Big-mouth Sleeper

Photo of the Big-mouth Sleeper, Guavina

Big-mouth Sleeper (Eng.), Guavina del Atlántico (Sp.), Gobiomorus dormitor (Sci.).

Photo courtesy of Eduardo Perusquia. Information compiled by Alan Mowbray, Interpretive Media Writer, EYNF/LEF

General Information

Eliotridae (Sleepers) typically occur in both fresh and brackish waters although some species are truly marine. Eliotridae are found in sub-tropical and tropical regions except the Mediterranean. The Big-mouth Sleeper Gobiomorus dormitor is a common fish from south Florida and south Texas to Brazil.


Gobiomorus dormitor is a dull-colored, light or dark brown to olive, small to medium sized fish. It ranges from 20 to 60 centimeters (7 to 23 inches) in length and can weigh up to 2.030 grams (0.08 ounces). It has a stout body with a short and broad head and blunt snout. It has two dorsal and a broad and rounded caudal fin. Teeth are small and conical in several rows on the jaws.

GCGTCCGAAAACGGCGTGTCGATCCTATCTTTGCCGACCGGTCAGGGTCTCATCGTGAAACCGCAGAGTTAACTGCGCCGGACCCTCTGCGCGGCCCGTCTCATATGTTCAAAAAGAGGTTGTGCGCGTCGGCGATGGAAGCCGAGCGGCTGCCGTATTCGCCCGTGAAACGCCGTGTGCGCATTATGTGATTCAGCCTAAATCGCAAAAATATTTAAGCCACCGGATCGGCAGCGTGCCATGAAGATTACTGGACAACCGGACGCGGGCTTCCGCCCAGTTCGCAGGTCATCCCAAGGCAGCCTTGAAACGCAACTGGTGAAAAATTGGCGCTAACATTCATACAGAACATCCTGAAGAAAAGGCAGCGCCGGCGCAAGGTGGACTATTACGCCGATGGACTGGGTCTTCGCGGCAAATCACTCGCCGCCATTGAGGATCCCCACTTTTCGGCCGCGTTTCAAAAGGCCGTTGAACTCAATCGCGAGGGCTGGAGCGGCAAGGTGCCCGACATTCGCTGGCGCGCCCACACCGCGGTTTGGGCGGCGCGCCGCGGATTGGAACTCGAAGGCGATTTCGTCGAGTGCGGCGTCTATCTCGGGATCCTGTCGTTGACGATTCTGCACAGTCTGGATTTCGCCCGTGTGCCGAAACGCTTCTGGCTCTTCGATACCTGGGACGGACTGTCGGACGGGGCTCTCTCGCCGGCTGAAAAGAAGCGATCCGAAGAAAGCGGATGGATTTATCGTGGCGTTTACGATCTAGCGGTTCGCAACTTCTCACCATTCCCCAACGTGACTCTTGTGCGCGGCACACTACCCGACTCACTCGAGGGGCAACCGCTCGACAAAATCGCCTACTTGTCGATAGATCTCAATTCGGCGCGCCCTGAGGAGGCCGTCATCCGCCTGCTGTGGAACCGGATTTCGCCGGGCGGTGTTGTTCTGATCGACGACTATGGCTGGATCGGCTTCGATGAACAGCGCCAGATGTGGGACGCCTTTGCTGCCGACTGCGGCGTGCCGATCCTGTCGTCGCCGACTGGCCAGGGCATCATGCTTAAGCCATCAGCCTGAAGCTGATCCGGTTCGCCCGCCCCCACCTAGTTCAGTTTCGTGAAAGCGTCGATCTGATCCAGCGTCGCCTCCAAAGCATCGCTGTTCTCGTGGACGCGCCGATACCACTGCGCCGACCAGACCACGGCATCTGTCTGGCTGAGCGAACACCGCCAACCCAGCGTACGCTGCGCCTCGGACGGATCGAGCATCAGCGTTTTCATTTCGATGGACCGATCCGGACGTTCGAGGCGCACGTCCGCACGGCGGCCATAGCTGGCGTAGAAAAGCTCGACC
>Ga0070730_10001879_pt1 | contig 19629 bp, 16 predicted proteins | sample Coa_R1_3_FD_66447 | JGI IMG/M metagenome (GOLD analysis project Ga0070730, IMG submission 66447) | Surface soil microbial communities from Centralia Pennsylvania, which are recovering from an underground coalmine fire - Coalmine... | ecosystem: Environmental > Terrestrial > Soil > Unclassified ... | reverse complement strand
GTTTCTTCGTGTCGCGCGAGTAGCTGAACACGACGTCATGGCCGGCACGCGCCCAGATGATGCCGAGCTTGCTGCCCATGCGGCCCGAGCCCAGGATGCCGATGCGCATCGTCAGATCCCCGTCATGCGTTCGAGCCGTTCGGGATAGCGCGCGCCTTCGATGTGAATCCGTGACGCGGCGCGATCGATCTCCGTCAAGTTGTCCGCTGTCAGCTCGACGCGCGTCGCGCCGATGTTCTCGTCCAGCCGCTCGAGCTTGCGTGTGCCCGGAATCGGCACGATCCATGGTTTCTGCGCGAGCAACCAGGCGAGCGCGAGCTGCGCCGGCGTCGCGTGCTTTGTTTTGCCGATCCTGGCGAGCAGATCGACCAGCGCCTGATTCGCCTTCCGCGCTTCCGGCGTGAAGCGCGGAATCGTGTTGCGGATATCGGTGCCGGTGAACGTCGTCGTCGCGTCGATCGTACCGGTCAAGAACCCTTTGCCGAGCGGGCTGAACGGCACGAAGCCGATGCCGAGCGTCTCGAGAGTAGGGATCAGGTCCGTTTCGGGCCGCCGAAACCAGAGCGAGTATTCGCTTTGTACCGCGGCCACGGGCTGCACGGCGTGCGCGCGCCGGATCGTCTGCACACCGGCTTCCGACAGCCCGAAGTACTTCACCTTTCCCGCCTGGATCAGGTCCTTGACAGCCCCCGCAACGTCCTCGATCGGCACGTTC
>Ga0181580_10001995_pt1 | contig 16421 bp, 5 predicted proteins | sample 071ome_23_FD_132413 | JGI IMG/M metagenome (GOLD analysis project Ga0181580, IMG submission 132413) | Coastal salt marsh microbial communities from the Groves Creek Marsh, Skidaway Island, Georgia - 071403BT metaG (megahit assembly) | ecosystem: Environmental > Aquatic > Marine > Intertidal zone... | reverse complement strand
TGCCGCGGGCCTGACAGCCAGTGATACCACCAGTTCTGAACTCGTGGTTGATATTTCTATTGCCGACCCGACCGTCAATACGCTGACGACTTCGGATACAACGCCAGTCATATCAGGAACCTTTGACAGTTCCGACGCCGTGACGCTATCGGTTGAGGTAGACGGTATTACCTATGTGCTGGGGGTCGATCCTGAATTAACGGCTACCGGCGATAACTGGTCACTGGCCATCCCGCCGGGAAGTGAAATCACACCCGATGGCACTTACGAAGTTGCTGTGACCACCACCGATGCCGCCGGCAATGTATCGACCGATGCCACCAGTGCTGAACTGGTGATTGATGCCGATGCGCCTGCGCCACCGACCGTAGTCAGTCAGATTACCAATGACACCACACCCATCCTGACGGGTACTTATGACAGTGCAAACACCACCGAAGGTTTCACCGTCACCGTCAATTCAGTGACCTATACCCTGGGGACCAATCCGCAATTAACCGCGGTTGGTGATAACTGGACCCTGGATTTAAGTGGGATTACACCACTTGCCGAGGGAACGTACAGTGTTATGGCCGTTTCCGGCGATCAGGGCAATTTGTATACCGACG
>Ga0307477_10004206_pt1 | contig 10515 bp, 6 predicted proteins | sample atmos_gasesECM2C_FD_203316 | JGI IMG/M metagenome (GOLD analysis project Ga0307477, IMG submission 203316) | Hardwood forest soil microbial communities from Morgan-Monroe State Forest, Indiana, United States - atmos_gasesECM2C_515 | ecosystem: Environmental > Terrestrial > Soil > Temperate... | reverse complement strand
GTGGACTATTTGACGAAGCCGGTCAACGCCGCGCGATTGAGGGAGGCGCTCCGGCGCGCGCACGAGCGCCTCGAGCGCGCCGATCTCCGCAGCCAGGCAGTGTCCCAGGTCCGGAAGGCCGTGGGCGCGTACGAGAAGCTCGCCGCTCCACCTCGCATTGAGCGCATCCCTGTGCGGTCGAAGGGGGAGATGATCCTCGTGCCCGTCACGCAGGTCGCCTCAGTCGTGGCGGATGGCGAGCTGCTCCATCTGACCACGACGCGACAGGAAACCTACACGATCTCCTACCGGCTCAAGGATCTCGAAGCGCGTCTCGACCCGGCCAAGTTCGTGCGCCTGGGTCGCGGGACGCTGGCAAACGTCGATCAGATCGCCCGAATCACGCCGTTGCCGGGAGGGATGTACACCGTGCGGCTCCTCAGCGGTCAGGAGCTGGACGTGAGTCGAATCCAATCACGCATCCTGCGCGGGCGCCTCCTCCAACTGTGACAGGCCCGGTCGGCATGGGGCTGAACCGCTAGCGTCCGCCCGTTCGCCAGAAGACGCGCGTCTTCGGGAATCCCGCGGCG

The Big-mouth Sleeper completes its life cycle in freshwater streams and pools. It is a predator feeding on smaller fish, river shrimp and crustaceans. The Big-mouth lies mostly on the bottom parts of slow-moving streams sometimes on logs, stones, gravel or leaf litter. It relies on its “sluggish” behavior and dull color to capture its prey.


Freshwater streams, rivers and lakes occurring in forests and mountain areas of Puerto Rico.

Where to look for this animal in the EYNF

In quiet pools in the La Mina River (along the La Mina Trail) and pools in the Mameyes River near Puente Roto and at the bottom of the Angelito trail.